There are many reasons a person might not be able to stand in line and wait for a restroom.  Maybe the woman was pregnant. (Granted the woman didn’t appear pregnant, but I’m not an obstetrician.) Maybe the woman had a physical condition that necessitated an immediate restroom visit. Maybe she’d simply pushed her body to its limit and needed to go NOW! Maybe she was trying to be efficient and take care of her needs elsewhere while her family was using the one open restroom in the front. Maybe she just didn’t want to go into the overused men’s room. The bottom line is, the camp host should not have denied the woman the use of any open restroom in the campground.

During my profuse apology, I asked the tourist woman if she wanted to write a comment card. She said she did. When she finished, I promised to get it to my boss, and I did so by sending it home with his wife.

The next day the mercantile manager and I saw The Big Boss Man talking to the female camp host. I was busy when he came into the mercantile, but the manager later told me he said the camp host said (this is like a game of telephone, I know) there had only been a couple of people in line for the restroom when the tourist lady tried to use the back restroom. That, of course, was a lie, but even if only one person had been in line, the woman should have been allowed to use one of the restrooms in the back. The camp host went on to say she didn’t want any day-use visitors messing up the restrooms the campers were using!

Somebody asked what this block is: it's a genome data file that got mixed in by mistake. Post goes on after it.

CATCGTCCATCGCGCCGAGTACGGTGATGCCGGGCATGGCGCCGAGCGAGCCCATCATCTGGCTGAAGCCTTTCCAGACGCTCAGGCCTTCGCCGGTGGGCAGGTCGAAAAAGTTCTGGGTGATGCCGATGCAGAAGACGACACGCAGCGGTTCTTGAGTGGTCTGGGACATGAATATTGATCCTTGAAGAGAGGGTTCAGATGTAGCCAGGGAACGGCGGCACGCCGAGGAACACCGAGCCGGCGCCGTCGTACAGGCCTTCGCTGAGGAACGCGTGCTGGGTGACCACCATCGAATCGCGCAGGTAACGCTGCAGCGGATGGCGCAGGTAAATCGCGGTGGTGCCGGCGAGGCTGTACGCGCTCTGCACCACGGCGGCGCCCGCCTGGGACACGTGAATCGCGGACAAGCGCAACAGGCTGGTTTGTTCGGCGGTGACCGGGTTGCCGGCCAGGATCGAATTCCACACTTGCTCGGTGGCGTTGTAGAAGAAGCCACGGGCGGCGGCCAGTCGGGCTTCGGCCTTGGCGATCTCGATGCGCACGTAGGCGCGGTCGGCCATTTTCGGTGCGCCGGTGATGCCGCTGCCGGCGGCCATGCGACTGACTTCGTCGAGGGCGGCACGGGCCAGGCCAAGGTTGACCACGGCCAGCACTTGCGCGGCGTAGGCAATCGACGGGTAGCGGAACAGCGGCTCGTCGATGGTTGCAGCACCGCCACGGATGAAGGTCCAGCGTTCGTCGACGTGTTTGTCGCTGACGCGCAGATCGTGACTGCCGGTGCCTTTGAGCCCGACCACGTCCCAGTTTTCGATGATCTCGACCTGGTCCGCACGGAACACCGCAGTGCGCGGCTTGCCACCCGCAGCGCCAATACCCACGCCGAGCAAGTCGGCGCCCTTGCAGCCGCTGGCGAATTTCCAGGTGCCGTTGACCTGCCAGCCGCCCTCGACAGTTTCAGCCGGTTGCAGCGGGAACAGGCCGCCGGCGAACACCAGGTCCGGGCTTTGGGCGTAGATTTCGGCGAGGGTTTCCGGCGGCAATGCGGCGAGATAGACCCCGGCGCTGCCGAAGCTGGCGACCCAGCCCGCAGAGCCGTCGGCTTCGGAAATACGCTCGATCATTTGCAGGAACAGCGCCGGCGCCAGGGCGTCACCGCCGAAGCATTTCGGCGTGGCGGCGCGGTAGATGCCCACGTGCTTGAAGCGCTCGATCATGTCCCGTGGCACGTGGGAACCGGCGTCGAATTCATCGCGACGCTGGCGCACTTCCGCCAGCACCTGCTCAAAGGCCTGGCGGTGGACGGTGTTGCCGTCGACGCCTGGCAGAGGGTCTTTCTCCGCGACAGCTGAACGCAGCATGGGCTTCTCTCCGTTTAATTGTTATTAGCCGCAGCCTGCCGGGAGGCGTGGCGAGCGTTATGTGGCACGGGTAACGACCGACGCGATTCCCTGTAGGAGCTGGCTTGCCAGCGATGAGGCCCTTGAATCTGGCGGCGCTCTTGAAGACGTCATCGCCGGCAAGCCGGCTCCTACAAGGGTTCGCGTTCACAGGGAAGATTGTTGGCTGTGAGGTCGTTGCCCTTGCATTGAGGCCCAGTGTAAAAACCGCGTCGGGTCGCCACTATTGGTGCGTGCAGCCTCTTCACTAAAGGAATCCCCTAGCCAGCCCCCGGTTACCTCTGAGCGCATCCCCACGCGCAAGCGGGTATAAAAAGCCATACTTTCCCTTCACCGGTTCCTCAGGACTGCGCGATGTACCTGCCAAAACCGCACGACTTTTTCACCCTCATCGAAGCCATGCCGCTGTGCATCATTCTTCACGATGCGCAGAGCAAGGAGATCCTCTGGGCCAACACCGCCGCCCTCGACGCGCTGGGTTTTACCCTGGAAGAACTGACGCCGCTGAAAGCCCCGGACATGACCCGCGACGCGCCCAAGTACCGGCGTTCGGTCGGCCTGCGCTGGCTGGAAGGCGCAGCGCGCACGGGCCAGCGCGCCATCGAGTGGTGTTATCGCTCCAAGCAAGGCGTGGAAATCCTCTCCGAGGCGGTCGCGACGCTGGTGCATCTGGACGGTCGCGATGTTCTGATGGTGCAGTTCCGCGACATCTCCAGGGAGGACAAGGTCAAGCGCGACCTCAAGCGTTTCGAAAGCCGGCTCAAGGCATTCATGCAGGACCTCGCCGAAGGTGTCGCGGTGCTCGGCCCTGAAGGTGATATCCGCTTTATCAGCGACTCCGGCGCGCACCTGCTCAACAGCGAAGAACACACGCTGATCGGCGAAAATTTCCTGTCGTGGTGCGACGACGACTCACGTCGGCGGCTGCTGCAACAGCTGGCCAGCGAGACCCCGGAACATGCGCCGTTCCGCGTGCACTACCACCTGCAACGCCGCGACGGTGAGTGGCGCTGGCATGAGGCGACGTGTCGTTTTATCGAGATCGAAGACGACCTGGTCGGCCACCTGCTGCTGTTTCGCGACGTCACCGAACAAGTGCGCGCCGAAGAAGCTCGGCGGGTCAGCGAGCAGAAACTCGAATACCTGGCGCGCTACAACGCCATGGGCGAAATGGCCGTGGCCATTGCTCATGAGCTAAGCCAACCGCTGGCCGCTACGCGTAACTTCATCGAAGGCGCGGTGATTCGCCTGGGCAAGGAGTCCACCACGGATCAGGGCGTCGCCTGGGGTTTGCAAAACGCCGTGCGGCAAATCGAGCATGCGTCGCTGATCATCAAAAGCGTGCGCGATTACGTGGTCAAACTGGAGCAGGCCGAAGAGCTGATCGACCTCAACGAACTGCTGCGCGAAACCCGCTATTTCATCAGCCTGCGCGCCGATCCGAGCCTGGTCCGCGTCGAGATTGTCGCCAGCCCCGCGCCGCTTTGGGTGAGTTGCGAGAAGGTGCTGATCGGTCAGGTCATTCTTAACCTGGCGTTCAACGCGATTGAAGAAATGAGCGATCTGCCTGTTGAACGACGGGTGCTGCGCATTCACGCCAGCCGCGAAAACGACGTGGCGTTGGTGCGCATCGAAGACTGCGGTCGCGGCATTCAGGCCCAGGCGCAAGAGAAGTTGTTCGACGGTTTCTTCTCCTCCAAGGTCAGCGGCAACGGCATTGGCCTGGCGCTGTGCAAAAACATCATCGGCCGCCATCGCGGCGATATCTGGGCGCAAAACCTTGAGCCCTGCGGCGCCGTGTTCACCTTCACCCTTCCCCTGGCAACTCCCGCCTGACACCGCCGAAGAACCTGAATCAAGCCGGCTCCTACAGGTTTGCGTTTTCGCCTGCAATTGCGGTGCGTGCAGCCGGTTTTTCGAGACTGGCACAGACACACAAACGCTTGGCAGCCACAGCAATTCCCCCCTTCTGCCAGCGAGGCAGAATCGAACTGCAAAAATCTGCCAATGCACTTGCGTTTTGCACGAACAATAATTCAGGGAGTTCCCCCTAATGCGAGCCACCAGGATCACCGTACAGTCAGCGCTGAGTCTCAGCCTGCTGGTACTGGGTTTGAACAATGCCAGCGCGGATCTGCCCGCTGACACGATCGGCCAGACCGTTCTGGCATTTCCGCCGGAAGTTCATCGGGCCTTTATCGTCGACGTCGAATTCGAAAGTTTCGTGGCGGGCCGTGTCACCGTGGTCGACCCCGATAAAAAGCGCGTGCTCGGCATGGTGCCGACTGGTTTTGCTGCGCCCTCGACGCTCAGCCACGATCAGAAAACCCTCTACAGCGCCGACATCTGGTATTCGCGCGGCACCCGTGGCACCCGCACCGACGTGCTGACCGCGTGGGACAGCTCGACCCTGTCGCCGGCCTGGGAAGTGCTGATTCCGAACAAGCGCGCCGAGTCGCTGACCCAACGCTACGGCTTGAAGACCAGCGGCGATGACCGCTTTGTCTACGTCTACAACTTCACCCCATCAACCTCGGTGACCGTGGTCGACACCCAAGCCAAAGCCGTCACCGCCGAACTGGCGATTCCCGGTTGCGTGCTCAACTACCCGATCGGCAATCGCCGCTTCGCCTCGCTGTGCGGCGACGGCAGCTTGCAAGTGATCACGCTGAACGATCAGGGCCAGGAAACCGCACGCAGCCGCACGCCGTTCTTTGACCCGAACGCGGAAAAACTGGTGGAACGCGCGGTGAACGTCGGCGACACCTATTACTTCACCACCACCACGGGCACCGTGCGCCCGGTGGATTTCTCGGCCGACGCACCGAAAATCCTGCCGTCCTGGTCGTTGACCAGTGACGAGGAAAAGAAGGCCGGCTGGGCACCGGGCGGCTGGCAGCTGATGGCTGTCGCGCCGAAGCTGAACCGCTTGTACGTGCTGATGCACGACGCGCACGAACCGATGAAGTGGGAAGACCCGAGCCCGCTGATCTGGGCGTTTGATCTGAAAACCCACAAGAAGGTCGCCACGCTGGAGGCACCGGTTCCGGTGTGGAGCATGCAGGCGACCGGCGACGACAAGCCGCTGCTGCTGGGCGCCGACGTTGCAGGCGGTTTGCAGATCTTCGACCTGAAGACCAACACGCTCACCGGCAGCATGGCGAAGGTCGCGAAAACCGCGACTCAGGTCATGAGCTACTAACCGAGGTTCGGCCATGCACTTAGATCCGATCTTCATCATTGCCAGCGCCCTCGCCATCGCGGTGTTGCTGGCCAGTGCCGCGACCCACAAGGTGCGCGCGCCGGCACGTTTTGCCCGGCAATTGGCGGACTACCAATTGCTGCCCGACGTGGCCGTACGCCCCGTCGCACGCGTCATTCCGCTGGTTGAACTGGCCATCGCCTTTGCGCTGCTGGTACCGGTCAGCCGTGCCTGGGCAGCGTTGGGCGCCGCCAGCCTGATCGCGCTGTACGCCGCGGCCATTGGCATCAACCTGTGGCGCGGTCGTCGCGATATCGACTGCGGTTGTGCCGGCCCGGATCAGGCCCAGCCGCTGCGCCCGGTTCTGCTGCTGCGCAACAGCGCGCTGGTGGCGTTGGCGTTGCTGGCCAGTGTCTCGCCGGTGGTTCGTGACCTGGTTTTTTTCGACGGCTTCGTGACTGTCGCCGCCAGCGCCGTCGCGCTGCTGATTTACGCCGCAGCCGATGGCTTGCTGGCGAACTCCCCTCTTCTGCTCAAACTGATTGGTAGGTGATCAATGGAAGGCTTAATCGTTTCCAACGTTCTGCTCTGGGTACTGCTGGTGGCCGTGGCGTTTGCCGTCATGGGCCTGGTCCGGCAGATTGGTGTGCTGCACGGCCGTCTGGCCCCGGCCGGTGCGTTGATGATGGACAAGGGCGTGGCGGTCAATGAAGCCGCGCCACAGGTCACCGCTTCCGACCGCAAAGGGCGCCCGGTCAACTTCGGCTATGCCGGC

I’m not going to say day–use visitors wouldn’t mess up a restroom in some way. However, it’s the camp host’s job to clean restrooms, no matter who messes them up. I sure hope The Big Boss Man explained to his employee that cleaning a dirty restroom, regardless of who made the mess, is the duty of a camp host.

Lock the Door

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It was the end of the season, and The Man and I were the last camp hosts standing. While we started out working at the mercantile, by the beginning of October, the two of us were covering the parking lot and the three campgrounds on our side of the mountain.

It was Saturday, and The Man was working on a special sign assignment twelve miles down the road, so I was back in the saddle at the busy parking lot.

I took this photo of a giant sequoia in Deer Creek Grove, the southernmost grove of giant sequoias.

Before I was fully out of the campground, I was waylaid in the driveway by some people from Florida  who wanted to know if it was really worth stopping to see giant sequoias.

Um, yes, I said as politely as possible while selling them a day pass. I guarantee they’d never seen anything like a giant sequoia in Florida.

When I got to the parking lot, I started right in on the restrooms, as I always do.

I knocked on the door on the left. No response. I opened the door, pulled over one of the big metal trashcans to hold it open, and assessed the toilet paper situation. So far so good.

As I moved to the restroom on the right, I noticed a kid milling around. He was about eight and appeared to be alone, but I didn’t think much of it. I was on a restroom-cleaning mission.